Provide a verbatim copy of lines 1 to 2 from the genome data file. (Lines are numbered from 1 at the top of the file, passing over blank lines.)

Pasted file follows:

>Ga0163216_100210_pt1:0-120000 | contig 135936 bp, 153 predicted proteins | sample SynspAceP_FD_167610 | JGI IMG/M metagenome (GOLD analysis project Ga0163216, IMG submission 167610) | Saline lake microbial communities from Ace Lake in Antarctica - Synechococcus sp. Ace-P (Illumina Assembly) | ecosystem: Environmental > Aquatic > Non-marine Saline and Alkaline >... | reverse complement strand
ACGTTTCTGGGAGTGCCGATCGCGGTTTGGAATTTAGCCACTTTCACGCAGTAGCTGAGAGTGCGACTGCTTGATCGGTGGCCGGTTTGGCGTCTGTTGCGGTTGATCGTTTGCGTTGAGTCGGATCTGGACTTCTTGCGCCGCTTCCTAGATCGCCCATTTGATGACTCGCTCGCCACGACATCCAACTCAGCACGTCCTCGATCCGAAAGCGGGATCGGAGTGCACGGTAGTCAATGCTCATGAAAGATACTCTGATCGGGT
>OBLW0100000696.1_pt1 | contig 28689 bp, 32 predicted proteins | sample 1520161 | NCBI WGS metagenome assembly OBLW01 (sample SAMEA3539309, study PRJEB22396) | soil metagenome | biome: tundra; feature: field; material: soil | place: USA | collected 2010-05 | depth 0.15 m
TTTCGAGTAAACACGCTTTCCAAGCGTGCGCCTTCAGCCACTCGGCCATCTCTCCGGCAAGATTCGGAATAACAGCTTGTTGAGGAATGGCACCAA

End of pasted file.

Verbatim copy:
>Ga0163216_100210_pt1:0-120000 | contig 135936 bp, 153 predicted proteins | sample SynspAceP_FD_167610 | JGI IMG/M metagenome (GOLD analysis project Ga0163216, IMG submission 167610) | Saline lake microbial communities from Ace Lake in Antarctica - Synechococcus sp. Ace-P (Illumina Assembly) | ecosystem: Environmental > Aquatic > Non-marine Saline and Alkaline >... | reverse complement strand
ACGTTTCTGGGAGTGCCGATCGCGGTTTGGAATTTAGCCACTTTCACGCAGTAGCTGAGAGTGCGACTGCTTGATCGGTGGCCGGTTTGGCGTCTGTTGCGGTTGATCGTTTGCGTTGAGTCGGATCTGGACTTCTTGCGCCGCTTCCTAGATCGCCCATTTGATGACTCGCTCGCCACGACATCCAACTCAGCACGTCCTCGATCCGAAAGCGGGATCGGAGTGCACGGTAGTCAATGCTCATGAAAGATACTCTGATCGGGT